Designed by PUCRS, Globall Football 2018 can be downloaded for free
Nutmeg, diving header, Pelé runaround move and rainbow flick. These are some of the 300 soccer expressions that are presented in Portuguese, English or Spanish on app Globall Football 2018, developed by PUCRS’ Research Group in Olympic Studies (GPEO). Because Russia is now the World Cup host, the app now brings the expressions in a fourth language: Russian. This technology has been designed for several target audiences, but especially for tourists and communications professionals. This project involved the School of Health Sciences (Physical Education program), School of Humanities (Letters program) and the School of Communication, Arts and Design – Famecos.
The app is at no charge and can be downloaded to cell phones and tablets with Android or iOS. It features expressions divided into categories, such as: arbitration, areas of the field, action, equipment, people, positions, tactics and terms of the game. Each entry comes with a definition, context and related sports news reports.
“This new version comes with increased interface efficiency and speed of access to entries when compared to the 2014 World Cup app, in Brazil. The app is also available for Apple gadgets”, says Famecos professor, Dr Eduardo Pellanda.
The greatest challenges for Globall Football 2018 were providing definitions and contexts for the entries in Russian, a language that uses a different alphabet. This made PUCRS to think about its viability. “The partnership with the Russian International Olympic University was of utmost importance for the translation of items and this made it much less complicated. In this scenario, this product is timeless. And we expect to have expressions in Arabic for the World Cup in Qatar in 2022”, says professor Dr Nelson Todt, coordinator of GPEO at the University. Voice commands might be implemented for 2022 as well.
The app came out of a glossary that was being developed by PUCRS’ GPEO for the World Cup in 2014. “At first, the interdisciplinary work involved professors and students of the Physical Education and Letters programs of the University. When we were working on the glossary in Portuguese, Spanish and English, we thought about making our product more accessible and, consequently, more popular. Then, the group decided to design an app. This part of the job involved the partnership with PUCRS’ Laboratory of Research in Mobility and Media Convergence (Ubilab)”, stated Todt.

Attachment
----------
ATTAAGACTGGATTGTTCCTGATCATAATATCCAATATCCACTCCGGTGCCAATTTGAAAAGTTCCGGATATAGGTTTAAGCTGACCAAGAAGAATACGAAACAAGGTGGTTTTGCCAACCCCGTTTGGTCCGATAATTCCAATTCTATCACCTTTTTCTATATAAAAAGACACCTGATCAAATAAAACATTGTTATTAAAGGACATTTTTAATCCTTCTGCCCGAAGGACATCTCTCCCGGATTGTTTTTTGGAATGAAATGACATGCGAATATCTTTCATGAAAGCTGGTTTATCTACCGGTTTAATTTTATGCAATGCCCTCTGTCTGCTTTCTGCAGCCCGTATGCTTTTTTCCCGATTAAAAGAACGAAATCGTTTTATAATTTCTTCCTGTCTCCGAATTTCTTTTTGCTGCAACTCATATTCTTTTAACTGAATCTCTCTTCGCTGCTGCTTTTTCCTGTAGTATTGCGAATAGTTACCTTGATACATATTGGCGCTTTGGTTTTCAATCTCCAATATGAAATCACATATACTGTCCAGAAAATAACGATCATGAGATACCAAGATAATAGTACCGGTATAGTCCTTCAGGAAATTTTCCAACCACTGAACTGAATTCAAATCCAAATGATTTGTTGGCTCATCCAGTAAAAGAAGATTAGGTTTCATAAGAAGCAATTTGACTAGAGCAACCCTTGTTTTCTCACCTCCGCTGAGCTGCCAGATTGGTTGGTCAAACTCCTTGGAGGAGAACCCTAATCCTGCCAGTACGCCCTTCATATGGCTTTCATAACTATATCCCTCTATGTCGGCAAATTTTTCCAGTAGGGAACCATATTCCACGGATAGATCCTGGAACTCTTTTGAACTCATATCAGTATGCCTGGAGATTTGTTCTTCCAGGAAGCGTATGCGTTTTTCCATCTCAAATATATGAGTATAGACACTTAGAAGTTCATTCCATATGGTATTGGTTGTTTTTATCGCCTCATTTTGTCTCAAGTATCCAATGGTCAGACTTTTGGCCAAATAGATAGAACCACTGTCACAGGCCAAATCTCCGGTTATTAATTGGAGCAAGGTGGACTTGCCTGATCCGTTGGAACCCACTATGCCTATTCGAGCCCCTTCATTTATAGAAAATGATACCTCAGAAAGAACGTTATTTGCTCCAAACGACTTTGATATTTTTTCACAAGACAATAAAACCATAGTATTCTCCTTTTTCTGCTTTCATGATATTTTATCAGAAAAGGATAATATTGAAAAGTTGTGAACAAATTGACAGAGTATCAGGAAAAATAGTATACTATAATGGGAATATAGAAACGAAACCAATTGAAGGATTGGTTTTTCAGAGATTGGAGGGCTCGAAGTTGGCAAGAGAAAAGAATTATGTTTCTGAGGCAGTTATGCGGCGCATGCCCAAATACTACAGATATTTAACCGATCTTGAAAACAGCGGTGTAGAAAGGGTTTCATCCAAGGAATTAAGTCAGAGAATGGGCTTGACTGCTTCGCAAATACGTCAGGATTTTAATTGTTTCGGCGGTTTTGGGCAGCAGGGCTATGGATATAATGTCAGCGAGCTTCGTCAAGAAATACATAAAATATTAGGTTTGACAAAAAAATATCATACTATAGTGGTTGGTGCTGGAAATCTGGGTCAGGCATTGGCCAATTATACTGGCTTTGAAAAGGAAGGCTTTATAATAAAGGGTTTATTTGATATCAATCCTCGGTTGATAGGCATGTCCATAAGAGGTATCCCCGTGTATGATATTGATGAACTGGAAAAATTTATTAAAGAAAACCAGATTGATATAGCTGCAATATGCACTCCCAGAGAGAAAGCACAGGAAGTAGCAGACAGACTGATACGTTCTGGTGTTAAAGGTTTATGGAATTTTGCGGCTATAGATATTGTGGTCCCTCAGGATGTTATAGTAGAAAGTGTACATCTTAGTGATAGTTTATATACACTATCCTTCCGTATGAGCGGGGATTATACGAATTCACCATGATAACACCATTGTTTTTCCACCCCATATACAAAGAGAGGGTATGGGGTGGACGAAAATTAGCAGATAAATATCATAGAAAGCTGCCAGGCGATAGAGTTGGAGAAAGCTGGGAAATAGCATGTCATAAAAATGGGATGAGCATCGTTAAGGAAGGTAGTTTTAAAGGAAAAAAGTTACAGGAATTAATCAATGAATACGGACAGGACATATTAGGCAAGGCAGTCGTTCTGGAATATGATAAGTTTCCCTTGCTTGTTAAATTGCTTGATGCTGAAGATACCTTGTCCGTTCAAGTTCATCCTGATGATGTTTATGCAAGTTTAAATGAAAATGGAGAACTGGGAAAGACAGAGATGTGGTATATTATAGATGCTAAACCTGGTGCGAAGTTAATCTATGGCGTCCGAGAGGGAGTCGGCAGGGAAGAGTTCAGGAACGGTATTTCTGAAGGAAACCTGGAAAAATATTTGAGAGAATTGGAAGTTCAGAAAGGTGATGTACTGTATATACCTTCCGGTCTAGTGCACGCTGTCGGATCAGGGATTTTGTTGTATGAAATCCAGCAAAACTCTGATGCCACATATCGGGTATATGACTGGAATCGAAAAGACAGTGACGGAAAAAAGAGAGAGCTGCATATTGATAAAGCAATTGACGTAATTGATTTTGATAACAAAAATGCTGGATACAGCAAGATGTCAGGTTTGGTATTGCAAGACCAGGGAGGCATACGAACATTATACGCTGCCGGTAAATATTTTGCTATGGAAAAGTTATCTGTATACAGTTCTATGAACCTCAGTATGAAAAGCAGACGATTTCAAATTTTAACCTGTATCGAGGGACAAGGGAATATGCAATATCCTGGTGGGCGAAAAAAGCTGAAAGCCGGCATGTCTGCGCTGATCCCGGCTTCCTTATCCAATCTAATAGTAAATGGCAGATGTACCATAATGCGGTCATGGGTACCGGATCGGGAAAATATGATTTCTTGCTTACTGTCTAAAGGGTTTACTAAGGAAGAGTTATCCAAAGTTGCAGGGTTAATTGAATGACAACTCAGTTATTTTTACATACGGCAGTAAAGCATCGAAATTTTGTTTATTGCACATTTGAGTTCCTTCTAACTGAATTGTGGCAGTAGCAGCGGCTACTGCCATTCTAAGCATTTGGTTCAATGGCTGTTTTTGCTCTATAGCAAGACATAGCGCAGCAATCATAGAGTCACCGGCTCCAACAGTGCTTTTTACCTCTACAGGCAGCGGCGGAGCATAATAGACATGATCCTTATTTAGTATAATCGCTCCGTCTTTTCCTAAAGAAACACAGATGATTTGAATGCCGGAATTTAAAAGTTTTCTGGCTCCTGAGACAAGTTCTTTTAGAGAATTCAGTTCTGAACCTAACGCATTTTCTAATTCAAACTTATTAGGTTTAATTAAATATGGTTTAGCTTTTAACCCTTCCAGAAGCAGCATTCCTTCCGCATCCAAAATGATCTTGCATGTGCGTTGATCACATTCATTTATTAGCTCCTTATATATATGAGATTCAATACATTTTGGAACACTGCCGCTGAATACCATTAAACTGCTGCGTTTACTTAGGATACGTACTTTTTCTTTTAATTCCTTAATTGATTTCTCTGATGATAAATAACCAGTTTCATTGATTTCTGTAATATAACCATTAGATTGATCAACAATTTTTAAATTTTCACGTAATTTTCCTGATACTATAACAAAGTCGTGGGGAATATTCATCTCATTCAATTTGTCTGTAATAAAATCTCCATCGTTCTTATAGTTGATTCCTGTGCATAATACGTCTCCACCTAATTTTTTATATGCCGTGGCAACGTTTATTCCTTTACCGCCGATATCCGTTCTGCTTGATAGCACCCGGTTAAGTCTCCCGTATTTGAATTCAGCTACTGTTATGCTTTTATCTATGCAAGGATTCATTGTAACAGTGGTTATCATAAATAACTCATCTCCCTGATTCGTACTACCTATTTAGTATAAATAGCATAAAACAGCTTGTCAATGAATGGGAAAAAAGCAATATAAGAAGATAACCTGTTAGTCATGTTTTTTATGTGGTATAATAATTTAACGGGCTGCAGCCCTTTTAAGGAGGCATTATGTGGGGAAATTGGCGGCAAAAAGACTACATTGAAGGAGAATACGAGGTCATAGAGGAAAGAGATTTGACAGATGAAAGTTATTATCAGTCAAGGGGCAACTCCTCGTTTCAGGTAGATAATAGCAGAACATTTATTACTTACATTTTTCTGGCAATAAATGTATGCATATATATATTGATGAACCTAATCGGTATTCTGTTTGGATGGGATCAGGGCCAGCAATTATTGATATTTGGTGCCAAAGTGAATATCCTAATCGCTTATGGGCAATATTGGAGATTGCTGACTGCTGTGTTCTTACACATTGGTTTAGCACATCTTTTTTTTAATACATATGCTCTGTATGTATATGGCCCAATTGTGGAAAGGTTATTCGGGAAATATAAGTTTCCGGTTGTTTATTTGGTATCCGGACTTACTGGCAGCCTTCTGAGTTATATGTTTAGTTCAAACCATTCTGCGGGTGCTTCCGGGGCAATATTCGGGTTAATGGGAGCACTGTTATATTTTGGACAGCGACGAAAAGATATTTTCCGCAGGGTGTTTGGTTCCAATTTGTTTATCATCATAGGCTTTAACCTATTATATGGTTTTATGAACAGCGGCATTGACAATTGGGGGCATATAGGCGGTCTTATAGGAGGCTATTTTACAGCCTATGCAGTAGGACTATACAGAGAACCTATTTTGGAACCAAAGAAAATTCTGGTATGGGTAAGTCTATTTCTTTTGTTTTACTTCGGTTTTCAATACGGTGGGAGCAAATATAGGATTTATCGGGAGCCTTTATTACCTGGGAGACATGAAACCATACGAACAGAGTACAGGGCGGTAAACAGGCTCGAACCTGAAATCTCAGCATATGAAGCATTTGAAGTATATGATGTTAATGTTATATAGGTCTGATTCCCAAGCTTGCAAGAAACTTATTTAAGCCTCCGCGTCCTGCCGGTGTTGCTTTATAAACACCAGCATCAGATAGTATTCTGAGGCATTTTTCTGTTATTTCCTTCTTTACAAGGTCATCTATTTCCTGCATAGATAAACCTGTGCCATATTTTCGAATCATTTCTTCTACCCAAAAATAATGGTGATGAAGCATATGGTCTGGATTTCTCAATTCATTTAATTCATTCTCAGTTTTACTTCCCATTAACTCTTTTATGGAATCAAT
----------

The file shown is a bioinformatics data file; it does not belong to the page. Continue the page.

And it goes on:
Features of Russian language
– Cyrillic alphabet consisting of 33 letters including the hard and soft signs “Ь” and “Ъ”. These signs do not have a sound, but can soften or intensify the pronunciation of the preceding consonant.
– The spelling and pronunciation of six letters are similar to Portuguese: A, E, K, M, O and T.
– Some vowels have an unusual pronunciation. “O” sounds like “A” when it is not stressed.
– Words do not have accent marks. This means that learners must learn the correct pronunciation from the very beginning.
– The language has three genders: masculine, feminine and neutral.
– There are six grammatical cases. Nouns, pronouns and adjectives are declined accordingly.
Check out some of the expressions in the app:
|Lambreta||Sombrero||Rainbow flick / Rainbow kick||Финт “Радуга”|
|Drible meia lua / Drible da vaca||Auto-pase||Pelé runaround move||Обход Пеле|
|Goldfish plant||Palomita/Remate en Plancha||Diving header||Удар в падении головой|
|Túnel||Caño||Nutmeg||Проброс мяча между ног соперника|
To download the app: